Analyse the ways the director builds up suspense and scares the audience in the film 'Jaws'

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Analyse the ways the director builds up suspense and scares the audience in the film 'Jaws'

In this essay I will be analysing the film Jaws. The film was directed by Steven Spielberg whose other works include Indiana Jones and E.T. Jaws is a fascinating and entertaining film mainly because of its interesting and diverse plot. The people of Amity Island used to live a peaceful and quiet life in the small summer resort town in America. Now however, the people of the small town have become victim to a man-eating Great White Shark. The town officials hesitate to warn people about the shark for fear of losing business during their busiest time of year, Fourth of July weekend. Therefore the shark is kept quiet from the town until a child is attacked in broad daylight and killed. After many failed attempts, Martin Brody, the chief of police in Amity, takes it upon himself to kill the shark, with help from Matt Hooper, a marine biologist, and Quint, a shark expert. It is set on the fourth of July because that is the date of the main holiday season in Amity and therefore emphasises the amount of business that the shark is losing the town and the number of potential victims.

The music in Jaws begins slowly and speeds up until it is at a fast pace. This is connected to feeding theories about the Great White Shark and is very effective at scaring the audience. Great Whites typically stalk their 'prey' by swimming along the bottom and strike by launching a lightning-fast, vertical attack. Also, many films use a technique whereby a particular piece of music is used to identify a specific character. This technique is known as a leitmotif. In Jaws, when the music begins the audience knows that the shark is somewhere nearby. There are also other instances of when music or silence is used to scare the audience. For instance, whenever an attack occurs, the music ends up being extremely fast, then slowing considerably and then stopping altogether resulting in complete silence. This silence after each attack frightens the audience because they realise how quickly something awful, like the event they have just witnessed, can happen and how quickly it can end. It also reminds them that the shark is still out there and will continue to carry out these attacks. In addition, before the first attack occurs a group of teenagers are having a bonfire and at this point someone is playing a mouth organ. When the boy and the girl run off, we suddenly hear the sound of the mouth organ gently disappearing. This shows that the two are travelling away from safety and peace into the abyss of the dark sea where they are unaware of what is lurking there. It also signifies how alone and desolate they are.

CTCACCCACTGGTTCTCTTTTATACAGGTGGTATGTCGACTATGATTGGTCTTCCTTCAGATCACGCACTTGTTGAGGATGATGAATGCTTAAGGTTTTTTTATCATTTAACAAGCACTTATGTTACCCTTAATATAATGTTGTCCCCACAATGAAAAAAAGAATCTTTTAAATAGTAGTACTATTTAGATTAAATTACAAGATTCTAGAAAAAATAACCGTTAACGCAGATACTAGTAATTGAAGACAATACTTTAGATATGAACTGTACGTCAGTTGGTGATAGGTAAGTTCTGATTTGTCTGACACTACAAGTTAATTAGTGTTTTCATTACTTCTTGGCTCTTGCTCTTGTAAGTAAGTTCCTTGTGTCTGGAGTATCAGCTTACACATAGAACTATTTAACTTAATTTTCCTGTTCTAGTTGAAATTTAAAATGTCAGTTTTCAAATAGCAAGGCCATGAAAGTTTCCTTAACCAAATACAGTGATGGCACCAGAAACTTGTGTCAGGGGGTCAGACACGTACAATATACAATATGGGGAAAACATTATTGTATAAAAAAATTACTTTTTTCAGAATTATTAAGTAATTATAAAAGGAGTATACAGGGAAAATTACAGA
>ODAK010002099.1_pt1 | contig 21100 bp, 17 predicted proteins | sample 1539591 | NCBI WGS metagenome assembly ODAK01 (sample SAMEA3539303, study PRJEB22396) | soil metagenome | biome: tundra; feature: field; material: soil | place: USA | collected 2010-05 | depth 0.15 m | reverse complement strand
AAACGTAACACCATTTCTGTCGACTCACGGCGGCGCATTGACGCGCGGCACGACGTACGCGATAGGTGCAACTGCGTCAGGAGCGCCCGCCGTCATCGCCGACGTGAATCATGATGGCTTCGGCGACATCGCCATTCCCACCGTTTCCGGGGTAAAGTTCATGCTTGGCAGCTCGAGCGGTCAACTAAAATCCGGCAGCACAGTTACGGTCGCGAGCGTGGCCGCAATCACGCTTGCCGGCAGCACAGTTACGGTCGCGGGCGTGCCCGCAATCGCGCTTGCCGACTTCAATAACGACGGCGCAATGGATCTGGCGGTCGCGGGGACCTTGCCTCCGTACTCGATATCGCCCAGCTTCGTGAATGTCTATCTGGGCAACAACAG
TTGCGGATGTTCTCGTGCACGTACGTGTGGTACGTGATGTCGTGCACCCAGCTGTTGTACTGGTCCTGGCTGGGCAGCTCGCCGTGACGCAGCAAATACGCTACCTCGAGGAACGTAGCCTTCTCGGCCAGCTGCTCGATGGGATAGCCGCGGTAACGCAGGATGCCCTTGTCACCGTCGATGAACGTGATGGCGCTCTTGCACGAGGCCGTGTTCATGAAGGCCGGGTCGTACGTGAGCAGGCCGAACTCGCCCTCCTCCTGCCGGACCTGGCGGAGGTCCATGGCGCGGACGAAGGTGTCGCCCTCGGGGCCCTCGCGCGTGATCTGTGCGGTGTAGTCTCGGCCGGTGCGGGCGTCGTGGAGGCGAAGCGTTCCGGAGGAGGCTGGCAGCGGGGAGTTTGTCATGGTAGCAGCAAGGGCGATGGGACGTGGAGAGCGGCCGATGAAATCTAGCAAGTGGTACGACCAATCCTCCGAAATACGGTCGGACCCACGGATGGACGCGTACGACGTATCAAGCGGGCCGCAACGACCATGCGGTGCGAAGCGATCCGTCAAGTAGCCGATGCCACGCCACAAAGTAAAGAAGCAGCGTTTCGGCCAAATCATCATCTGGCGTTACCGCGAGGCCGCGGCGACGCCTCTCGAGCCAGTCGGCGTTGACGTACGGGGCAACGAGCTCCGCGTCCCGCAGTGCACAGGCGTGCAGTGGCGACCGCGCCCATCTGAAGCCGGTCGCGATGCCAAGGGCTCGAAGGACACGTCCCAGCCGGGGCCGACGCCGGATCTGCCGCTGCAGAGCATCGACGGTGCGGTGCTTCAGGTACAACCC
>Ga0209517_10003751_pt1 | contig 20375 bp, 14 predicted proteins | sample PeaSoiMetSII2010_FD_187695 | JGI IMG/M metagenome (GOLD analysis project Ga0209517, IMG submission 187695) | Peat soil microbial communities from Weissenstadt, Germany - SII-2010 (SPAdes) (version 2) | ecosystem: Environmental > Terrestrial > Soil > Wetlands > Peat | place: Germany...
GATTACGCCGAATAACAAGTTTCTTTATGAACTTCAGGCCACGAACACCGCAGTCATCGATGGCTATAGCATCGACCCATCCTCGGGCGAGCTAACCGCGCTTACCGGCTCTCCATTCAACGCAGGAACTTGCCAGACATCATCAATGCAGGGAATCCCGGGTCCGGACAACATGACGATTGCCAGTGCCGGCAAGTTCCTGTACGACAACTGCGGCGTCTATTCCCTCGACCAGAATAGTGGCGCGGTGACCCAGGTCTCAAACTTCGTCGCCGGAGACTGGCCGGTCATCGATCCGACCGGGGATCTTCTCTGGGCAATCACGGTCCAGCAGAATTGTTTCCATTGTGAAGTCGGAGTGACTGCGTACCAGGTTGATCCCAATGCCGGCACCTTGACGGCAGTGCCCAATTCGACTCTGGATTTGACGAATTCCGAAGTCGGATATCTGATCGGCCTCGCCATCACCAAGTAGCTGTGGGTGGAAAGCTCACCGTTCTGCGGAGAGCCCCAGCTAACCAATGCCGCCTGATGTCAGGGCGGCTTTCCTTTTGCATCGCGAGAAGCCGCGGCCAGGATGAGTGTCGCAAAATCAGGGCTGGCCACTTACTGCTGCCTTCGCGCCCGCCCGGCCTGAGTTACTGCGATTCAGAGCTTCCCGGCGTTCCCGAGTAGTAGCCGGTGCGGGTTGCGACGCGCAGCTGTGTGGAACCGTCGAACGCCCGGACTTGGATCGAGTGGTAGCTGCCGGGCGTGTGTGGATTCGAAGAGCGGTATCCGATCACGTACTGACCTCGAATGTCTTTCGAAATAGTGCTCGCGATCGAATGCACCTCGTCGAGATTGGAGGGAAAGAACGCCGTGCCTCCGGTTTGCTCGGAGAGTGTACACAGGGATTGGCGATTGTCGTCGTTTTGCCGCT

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The second attack occurs on a crowded beach, a venue where everyone feels safe. Contrary to popular belief this is not true though, as recent studies have shown that Great White Sharks are often found in just three feet of water. This supposedly safe environment is emphasised with a mid shot that gives a good perspective of a relaxed environment with people enjoying the sun and generally having a good time. A dolly zoom on Brody shows an anxious face that is not completely satisfied about the safety of the people on the beach. The dolly zoom technique ...

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